Thursday, July 17, 2014


One of the important values we want to instill in our children is certainly honesty. It goes right along with integrity and trustworthiness, and telling the truth is almost always the right approach. Maybe not the 100% full truth, if you're trying to protect someone's feelings. ("These dried-up over-baked homemade cookies are the best ever, Aunt Meg! Thank you.") But lying is wrong.

Well, except for all the non-truths we tell our kids. Like magical, mystical animals and creatures and people who come in the night and leave chocolate and money and presents (cough). And things like "if the wind changes your face will freeze that way." Or "No dear, the ice cream is all gone. You finished it last night, remember?"

Anyways. I have a painfully truthful child. He is incapable of telling a lie. Or of staying quiet when I'm trying to tell a little white lie to avoid bad feelings. ("Thanks so much! We'd love a playdate, but we're busy that day." "No we're not, Mom. I just don't like that kid." Sigh.)

It seems to be tangled up with his particular set of "issues" - a rigidity around rules and right vs. wrong. Honesty is a rule. You don't break rules. So you tell the truth. Always. And you ask permission rather than forgiveness (I tend to work in the other direction, for the record).

This is a big issue around bed time. Boo normally reads in bed. Or sometimes watches a video, but we try to avoid that. But some nights, for whatever reason, he is going to bed later than normal, and I tell him there's no time for books. Usually, I'm exhausted and going to bed myself. So, instead of sulking a little, saying good-night, and then reading anyway, under the covers with his flashlight, he puts up a huge fight and won't stop asking and begging and negotiating. And I keep firm and say no. And he'll sometimes even leave his bed after I've gone, to come find me and ask again. Talk about frustrating. At no point have I ever given in to his negotiating for extra reading time once I've said no. But he persists beyond all reason. Rigid.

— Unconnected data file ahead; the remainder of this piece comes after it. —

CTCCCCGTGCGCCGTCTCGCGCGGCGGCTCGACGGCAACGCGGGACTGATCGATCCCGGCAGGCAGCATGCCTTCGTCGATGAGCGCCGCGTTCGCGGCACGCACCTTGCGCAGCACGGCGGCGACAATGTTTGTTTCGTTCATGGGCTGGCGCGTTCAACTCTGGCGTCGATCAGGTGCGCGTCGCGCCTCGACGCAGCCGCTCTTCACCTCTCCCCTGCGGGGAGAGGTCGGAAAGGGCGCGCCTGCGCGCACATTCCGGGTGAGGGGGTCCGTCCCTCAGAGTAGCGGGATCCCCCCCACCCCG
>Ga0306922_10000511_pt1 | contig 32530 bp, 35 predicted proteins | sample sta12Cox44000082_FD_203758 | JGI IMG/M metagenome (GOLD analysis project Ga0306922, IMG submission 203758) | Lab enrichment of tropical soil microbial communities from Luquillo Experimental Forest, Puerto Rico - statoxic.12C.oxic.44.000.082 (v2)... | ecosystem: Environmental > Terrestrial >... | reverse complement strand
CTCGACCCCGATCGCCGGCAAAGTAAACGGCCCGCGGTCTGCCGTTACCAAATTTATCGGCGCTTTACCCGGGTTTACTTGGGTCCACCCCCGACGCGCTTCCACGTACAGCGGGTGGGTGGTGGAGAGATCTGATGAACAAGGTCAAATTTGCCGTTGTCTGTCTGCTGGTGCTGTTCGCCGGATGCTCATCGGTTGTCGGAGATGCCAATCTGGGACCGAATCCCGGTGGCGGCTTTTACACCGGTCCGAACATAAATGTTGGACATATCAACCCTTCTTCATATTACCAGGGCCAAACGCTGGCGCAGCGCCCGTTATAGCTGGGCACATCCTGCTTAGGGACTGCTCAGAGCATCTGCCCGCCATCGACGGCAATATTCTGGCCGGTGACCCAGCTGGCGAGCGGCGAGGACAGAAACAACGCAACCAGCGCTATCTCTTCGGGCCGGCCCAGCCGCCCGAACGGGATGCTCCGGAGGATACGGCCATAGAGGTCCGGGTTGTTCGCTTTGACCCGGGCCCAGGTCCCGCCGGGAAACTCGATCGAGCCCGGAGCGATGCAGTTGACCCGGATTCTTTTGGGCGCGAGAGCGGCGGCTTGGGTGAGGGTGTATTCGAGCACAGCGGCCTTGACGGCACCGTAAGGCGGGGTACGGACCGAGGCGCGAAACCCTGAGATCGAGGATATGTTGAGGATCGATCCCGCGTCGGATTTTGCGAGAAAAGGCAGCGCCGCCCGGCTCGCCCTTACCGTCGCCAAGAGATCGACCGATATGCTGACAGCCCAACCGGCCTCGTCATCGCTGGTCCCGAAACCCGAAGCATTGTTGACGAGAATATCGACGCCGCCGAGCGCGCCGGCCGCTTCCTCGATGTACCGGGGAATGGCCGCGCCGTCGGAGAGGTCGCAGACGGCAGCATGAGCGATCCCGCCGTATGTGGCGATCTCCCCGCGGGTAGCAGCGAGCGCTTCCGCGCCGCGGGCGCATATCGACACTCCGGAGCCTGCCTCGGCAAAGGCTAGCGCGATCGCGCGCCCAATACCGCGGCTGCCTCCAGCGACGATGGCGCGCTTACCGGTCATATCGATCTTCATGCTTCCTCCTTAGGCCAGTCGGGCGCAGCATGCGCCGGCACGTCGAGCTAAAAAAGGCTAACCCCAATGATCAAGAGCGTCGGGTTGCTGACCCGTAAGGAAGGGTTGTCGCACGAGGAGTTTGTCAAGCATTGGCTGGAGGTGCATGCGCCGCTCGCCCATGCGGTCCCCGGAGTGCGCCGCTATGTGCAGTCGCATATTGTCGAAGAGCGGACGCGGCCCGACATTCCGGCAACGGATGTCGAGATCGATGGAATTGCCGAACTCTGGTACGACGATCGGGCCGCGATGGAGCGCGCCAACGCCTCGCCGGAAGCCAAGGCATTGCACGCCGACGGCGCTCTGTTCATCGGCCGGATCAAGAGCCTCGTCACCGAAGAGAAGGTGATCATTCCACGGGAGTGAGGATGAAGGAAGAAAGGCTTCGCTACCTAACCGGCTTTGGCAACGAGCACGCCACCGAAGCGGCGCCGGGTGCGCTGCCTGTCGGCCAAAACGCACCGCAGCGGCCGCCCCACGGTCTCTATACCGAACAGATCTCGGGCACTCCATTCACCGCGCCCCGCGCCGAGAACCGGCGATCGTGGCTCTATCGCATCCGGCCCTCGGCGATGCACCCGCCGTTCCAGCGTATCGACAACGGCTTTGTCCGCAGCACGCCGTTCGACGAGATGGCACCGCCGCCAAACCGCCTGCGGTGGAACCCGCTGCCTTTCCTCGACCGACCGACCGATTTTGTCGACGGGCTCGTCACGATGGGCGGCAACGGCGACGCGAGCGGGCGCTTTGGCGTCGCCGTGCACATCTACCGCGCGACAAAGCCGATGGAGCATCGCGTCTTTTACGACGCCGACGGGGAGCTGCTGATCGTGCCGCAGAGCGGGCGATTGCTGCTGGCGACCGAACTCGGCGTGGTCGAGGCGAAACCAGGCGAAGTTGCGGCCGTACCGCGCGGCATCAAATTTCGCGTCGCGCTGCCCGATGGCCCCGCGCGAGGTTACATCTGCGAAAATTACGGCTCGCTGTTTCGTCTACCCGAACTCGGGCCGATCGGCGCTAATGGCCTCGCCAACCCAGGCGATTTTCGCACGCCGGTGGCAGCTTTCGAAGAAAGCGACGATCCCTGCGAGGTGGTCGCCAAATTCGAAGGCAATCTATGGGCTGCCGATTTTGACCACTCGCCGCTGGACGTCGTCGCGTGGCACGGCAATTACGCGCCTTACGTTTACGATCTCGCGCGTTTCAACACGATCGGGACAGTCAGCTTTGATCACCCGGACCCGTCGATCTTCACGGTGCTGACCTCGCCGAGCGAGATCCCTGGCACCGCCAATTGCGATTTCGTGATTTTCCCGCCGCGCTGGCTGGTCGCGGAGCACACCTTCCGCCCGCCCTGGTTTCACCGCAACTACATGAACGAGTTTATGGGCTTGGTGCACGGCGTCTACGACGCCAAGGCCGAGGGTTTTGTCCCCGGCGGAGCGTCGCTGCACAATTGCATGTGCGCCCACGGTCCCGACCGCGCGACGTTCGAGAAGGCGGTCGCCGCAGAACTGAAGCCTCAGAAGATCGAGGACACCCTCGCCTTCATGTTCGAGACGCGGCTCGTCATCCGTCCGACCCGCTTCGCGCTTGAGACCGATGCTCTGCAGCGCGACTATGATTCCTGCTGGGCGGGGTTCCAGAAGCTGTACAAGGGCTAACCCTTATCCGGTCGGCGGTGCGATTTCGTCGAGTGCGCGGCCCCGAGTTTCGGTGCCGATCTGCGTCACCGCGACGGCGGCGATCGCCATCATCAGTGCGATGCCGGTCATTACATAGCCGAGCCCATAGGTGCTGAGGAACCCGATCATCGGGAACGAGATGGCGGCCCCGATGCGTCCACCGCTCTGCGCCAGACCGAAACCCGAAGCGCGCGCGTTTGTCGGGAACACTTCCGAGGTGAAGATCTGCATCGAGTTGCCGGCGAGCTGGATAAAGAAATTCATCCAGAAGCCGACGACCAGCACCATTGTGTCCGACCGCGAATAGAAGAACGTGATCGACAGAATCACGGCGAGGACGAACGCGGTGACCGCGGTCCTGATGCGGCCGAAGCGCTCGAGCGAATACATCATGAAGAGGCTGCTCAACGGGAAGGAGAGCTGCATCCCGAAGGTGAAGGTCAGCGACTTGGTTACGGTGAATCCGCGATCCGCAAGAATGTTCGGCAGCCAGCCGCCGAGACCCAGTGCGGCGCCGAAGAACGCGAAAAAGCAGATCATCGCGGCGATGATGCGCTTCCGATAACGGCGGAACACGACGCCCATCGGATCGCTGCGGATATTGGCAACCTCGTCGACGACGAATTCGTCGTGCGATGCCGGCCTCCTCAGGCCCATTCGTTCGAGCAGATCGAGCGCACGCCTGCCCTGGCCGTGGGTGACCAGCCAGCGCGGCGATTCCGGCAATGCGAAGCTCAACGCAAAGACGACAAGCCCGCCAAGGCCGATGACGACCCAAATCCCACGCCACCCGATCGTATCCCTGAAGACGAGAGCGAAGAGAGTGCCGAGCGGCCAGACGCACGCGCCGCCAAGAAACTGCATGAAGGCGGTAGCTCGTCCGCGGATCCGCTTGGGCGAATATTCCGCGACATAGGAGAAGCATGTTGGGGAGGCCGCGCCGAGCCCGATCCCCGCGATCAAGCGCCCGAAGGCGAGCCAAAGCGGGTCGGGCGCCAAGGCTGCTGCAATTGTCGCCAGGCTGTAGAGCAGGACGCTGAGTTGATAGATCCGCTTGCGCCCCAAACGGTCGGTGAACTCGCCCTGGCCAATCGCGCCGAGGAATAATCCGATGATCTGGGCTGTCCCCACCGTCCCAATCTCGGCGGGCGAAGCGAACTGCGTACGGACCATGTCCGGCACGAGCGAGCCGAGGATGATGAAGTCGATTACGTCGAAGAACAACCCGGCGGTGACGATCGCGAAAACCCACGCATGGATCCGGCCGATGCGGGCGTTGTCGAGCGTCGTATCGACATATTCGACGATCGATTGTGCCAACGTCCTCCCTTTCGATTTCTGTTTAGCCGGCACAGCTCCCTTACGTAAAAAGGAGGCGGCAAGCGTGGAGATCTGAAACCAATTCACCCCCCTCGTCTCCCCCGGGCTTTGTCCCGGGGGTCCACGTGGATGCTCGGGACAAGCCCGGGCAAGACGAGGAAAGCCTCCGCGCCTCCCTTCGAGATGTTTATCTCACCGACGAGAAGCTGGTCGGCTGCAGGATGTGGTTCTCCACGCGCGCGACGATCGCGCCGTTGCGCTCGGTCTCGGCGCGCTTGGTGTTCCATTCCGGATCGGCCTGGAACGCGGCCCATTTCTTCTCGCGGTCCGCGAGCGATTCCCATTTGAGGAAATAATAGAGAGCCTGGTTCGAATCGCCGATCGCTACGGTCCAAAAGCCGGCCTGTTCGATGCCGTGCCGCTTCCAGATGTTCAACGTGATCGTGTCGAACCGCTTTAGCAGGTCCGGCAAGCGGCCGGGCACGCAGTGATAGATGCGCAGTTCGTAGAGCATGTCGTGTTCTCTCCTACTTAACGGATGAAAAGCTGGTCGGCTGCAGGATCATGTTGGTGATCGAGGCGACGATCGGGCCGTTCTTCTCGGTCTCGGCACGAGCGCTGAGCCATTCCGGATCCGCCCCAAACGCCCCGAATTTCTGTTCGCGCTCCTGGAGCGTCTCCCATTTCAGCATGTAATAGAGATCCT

The other night I got so frustrated I actually said something to the effect of I don't know what you do in your room once I'm gone, but I have said no books tonight, and now I'm going to bed.

He didn't take the hint.

I know I should be thankful for my honest child, and I am. But sometimes I just wish for a little deviousness to come through. At least so he'll stop the bedtime whining and negotiating. I imagine there's plenty of time for that. Teenagers. Nuff said.

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